That's interesting because the, it sounds like your purpose was based, well almost controlled by his actions, and so then he's gone and your purpose is also just tied to him being gone.

Preston:

Yeah, for sure.

Dr. Dean :

Was that part of the driving factor in, in how you, you started to heal and process?

Preston:

it certainly helped. part of that was so that, you know, I'm realizing that while I'm going through my own, painting process, but then I'm also realizing that as I'm, trying to understand why I do anything I do, it's not necessarily why I like chose to get married or have kids I always knew I wanted to, to do that.

Dr. Dean :

Mm-hmm.

Preston:

You know, you think about as for, for me as a provider in my family and, and what I'm doing day in, day out, what does that mean? Why am I motivated by or driven to do any of this stuff? And, I think that's, I think a lot of people probably experience that. Like, why is this work I'm doing and fulfilling?

Dr. Dean :

Mm-hmm.

Preston:

and it, I think maybe because whatever you choose to pour your energy into isn't really aligned with something that you, find value in. And you, it's like being process oriented versus outcome oriented. And, if, if you're just so focused on the outcome, you can kind of trick yourself into doing all sorts of things that you would never normally do to get you to that, to that end goal. So,

Dr. Dean :

Yeah, absolutely. And for our listeners, and we'll, we'll talk about this more, like, I know that you made the documentary on your painting process and in there you mentioned that you had traveled to see him the week that he had died. Do you wanna talk about, what happened or, or anything around the story of finding out that he died?

Preston:

Well, I, you know, I think some additional context there. So I, I was, I was, I wasn't traveling to see him per se, but I remember like maybe a month prior to that, it was just, it was as simple as friends who had a house saying, come down, come down and hang out and, some really cool house in Palm Springs. And we're like, yeah, let's, let's do it. Kids were like super young at the time. So that's, sounds like paradise is to get away for a couple days and, um, And yeah, so I, it was, I remember though, again, that month prior telling him, I think we were, we were, no, they, I think they were, they were in Christmas. My, my brother and his wife were at like a Christmas dinner and we were in, Washington at the time. And, and they were actually in Phoenix, oddly enough. And I, I had said, oh, I'm gonna be down in Palm Springs area in, in a month. And he just right away was like, well, thanks for telling me, just, just very

Dr. Dean :

Mm-hmm.

Preston:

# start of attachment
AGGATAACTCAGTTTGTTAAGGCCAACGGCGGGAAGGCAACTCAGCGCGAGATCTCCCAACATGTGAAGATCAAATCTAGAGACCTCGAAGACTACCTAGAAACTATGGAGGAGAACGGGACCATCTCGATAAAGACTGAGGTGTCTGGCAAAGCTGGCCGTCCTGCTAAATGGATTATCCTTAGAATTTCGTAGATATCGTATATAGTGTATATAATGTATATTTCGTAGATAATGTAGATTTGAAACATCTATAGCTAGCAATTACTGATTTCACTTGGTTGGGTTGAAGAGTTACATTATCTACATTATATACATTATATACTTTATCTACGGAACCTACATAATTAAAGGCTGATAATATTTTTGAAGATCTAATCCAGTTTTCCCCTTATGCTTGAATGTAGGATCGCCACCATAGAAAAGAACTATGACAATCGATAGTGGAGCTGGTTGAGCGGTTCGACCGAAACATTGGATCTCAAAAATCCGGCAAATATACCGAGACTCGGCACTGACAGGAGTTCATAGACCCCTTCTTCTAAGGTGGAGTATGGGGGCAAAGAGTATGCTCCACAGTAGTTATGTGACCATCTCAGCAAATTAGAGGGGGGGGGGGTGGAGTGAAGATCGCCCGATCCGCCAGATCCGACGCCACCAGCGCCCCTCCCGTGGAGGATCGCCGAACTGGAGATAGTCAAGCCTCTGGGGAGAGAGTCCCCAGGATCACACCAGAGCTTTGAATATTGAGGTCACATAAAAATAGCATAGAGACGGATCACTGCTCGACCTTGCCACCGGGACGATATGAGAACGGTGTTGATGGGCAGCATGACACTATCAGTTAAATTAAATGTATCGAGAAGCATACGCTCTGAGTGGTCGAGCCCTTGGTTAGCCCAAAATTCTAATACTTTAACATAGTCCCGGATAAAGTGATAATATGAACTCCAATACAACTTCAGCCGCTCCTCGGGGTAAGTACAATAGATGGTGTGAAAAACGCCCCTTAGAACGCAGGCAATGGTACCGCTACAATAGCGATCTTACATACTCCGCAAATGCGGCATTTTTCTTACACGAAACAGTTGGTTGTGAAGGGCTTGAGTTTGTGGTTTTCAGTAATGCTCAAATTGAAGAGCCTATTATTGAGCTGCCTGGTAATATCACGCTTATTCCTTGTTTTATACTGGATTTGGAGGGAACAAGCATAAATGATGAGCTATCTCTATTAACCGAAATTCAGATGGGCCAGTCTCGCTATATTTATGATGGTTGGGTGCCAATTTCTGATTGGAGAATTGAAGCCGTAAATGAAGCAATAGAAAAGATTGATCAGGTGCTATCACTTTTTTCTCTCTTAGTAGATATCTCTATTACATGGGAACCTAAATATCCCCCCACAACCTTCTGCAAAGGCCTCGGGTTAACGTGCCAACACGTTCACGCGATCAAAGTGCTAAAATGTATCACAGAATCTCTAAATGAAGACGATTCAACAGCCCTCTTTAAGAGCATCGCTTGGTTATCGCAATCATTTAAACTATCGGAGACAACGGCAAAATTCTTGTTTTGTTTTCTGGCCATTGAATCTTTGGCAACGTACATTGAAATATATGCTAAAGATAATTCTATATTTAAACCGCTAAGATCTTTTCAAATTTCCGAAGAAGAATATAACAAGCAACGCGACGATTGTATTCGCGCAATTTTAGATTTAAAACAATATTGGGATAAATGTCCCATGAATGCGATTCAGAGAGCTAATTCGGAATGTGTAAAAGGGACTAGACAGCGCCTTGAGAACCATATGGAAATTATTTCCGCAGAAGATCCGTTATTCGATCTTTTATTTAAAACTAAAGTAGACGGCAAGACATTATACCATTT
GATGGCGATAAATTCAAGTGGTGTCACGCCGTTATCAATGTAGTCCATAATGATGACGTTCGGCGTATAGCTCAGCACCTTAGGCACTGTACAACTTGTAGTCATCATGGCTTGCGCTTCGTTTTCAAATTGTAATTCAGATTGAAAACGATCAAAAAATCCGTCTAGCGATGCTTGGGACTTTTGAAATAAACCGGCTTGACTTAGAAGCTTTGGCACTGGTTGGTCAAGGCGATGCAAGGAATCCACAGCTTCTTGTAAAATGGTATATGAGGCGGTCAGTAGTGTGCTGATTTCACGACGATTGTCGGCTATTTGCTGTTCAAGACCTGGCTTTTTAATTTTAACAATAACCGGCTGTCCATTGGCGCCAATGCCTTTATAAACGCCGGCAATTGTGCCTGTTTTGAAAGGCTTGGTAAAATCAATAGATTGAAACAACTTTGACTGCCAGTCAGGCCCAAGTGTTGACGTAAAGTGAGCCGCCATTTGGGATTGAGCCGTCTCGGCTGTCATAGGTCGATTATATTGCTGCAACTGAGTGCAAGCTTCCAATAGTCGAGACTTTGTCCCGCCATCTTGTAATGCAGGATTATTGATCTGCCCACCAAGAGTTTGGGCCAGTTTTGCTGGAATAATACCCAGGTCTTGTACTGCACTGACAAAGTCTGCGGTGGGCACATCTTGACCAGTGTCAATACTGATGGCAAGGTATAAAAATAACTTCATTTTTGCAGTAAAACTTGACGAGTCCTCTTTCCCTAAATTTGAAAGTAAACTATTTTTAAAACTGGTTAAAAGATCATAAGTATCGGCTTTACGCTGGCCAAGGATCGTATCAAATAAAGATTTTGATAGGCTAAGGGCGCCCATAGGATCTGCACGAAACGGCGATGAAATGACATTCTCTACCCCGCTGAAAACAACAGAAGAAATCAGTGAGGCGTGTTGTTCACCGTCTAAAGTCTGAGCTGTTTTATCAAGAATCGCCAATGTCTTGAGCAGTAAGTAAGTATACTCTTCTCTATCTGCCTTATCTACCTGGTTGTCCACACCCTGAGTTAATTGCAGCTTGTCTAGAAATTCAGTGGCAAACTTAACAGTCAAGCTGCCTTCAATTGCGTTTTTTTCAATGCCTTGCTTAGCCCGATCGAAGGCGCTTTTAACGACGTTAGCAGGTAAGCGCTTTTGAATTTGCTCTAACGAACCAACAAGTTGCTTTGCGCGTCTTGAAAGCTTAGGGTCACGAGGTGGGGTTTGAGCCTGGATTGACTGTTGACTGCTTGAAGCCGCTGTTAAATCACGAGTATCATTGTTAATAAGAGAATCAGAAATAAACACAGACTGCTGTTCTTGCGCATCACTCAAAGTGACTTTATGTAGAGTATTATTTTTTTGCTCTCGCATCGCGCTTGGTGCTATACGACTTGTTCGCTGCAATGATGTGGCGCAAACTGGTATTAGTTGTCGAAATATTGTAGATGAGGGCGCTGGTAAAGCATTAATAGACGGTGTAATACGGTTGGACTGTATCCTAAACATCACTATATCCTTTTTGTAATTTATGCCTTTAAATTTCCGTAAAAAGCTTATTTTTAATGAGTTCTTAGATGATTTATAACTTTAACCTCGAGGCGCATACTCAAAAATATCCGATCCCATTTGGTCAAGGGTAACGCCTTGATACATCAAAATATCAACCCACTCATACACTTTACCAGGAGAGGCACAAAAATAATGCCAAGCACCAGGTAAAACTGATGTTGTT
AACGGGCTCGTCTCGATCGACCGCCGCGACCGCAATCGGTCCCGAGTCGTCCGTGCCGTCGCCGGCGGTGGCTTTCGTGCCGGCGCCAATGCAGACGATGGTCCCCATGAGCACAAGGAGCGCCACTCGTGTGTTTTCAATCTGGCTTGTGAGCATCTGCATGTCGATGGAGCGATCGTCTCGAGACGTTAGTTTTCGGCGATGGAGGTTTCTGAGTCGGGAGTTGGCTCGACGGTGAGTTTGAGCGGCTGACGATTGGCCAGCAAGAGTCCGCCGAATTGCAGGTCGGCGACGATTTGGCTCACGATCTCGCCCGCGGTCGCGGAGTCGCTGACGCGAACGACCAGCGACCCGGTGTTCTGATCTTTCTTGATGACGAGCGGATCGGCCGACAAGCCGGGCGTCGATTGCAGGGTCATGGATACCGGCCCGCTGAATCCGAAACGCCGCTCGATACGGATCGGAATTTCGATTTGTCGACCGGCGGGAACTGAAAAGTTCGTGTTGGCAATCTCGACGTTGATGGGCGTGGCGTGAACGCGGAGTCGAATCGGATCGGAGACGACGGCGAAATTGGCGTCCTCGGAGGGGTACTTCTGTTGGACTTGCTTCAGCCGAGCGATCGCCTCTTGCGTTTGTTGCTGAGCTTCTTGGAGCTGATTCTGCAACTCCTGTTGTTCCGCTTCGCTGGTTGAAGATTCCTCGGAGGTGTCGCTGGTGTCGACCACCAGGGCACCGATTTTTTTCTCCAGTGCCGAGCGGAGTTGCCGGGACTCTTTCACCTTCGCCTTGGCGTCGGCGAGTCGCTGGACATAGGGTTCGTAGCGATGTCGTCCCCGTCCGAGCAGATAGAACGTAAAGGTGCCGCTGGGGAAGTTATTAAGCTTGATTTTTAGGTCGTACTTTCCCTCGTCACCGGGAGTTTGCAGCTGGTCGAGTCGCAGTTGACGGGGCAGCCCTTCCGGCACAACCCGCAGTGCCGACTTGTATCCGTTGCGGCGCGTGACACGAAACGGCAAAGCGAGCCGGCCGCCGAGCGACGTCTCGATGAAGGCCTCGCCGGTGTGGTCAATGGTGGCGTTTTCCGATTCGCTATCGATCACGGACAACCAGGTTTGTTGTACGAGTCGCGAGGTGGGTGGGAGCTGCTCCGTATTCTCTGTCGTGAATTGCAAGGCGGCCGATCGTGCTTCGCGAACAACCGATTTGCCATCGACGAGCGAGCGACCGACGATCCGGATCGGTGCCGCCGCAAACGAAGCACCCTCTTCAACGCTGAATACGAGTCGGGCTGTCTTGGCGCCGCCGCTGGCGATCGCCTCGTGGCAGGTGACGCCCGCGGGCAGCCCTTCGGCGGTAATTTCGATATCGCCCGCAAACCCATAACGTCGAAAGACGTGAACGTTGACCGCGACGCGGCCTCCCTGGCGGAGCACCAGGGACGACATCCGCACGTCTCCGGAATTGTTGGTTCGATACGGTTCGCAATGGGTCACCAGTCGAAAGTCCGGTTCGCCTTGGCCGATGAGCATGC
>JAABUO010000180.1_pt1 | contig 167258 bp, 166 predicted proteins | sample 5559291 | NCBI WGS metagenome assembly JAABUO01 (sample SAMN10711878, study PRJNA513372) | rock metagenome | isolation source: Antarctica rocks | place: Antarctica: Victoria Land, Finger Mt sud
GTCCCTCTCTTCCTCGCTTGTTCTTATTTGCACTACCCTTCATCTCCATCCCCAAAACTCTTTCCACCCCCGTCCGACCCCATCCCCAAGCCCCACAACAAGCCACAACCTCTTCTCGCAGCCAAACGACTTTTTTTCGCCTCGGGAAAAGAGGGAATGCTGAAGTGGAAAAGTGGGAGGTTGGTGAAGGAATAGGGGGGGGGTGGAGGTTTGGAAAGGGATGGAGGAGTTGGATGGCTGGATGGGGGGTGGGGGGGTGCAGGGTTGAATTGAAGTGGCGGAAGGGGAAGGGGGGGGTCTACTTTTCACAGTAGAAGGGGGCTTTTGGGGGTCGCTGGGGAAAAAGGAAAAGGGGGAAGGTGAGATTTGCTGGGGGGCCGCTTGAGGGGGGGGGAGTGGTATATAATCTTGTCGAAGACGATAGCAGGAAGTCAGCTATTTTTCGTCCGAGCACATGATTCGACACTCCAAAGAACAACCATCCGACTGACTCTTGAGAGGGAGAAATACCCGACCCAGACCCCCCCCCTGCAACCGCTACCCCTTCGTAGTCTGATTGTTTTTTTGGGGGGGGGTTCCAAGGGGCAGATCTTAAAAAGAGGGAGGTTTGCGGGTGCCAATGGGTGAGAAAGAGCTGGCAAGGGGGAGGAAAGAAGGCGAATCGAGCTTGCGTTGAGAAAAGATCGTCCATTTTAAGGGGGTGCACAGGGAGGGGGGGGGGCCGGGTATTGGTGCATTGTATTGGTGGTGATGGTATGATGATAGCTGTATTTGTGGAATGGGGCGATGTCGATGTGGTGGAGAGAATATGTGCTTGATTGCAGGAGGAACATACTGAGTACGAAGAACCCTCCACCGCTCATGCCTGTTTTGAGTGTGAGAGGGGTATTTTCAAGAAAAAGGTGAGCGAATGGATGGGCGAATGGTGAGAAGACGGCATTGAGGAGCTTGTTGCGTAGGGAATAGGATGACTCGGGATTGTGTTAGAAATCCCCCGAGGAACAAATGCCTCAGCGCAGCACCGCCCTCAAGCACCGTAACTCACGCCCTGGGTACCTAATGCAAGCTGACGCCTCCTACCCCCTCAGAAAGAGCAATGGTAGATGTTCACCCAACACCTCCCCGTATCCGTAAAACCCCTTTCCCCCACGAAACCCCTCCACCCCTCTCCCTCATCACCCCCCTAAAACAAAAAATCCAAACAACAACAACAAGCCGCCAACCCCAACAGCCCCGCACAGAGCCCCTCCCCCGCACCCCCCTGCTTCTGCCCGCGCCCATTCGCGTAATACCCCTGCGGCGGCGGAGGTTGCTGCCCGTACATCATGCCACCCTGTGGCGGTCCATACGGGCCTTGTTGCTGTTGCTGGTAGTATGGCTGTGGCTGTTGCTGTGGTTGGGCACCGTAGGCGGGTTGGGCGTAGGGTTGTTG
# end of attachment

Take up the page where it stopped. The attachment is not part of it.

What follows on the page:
I don't know, being a jerk about it. Well, I'm telling you now kind of thing, but, um, made me not really want to go see him cuz it, it just, and then, we, we had a couple conversations I think since that point where it was just um, Friction for no real apparent reason other than being brothers. So, but when I got there, we were, we were doing stuff with our friends. We were going out to restaurant or hanging out, it's just had a really cool pool where we were and hanging around that pool a lot. And actually I thought that it would be more enjoyable for him to come over to where we were. Cause I, he knew he lived in a pretty modest house and, and this was some fancy vacation house. And, uh, it, it just, we couldn't make that really work. And I remember actually reflecting with a friend of mine, we were there with talking about what a jerky was, that he just didn't just the way the conversation was going that he, I, I had traveled that far. He couldn't travel, whatever it was, 15 minutes. To come see me. And it, it just seemed like, okay, this is par for the course, so whatever, I'll, maybe catch you next time. I'm anywhere near you. And, and that was kind of it. I, yeah, and I think it was maybe the next day, or I can't remember when, when his wife had told me, but that when he got these texts, I kind of, I talk about it a little bit in the documentary, but, yeah, he was bummed. He didn't, uh, that I didn't go see him. But also when she was there with him, he was really stewing and, and wanted to send me some really kind of heated text message back, telling me I, whatever he thought of me at the time, because I wouldn't go see him. And he kinda had the text message open, contemplating what to say back to me. And I, I did think, I did think like maybe that pushed his mood so much over the edge that he went and medicated even more the night before he passed. I don't know, I'll never know that. But it's a thought that crossed my mind. Uh, cuz he, he had a particular, like, he had more stuff in his system than he, I mean, typically he was just like taking Xanax and stuff like that and other things to, I think maybe Adderall too, but it wasn't like doing hard drugs and he had some other hard drugs. I'm like, I don't know if this was, maybe related, maybe not. Maybe he just brushed it off. It's kinda hard to tell how much he, he really. stewed on our engagements when, when they weren't great. But